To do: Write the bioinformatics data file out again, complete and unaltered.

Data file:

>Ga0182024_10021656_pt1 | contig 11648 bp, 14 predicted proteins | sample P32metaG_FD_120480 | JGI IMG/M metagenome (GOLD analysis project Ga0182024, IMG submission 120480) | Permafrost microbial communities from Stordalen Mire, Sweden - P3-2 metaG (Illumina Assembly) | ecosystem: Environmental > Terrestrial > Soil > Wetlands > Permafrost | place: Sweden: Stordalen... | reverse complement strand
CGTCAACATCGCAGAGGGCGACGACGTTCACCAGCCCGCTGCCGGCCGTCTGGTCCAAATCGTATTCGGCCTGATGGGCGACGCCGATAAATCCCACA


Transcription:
>Ga0182024_10021656_pt1 | contig 11648 bp, 14 predicted proteins | sample P32metaG_FD_120480 | JGI IMG/M metagenome (GOLD analysis project Ga0182024, IMG submission 120480) | Permafrost microbial communities from Stordalen Mire, Sweden - P3-2 metaG (Illumina Assembly) | ecosystem: Environmental > Terrestrial > Soil > Wetlands > Permafrost | place: Sweden: Stordalen... | reverse complement strand
CGTCAACATCGCAGAGGGCGACGACGTTCACCAGCCCGCTGCCGGCCGTCTGGTCCAAATCGTATTCGGCCTGATGGGCGACGCCGATAAATCCCACA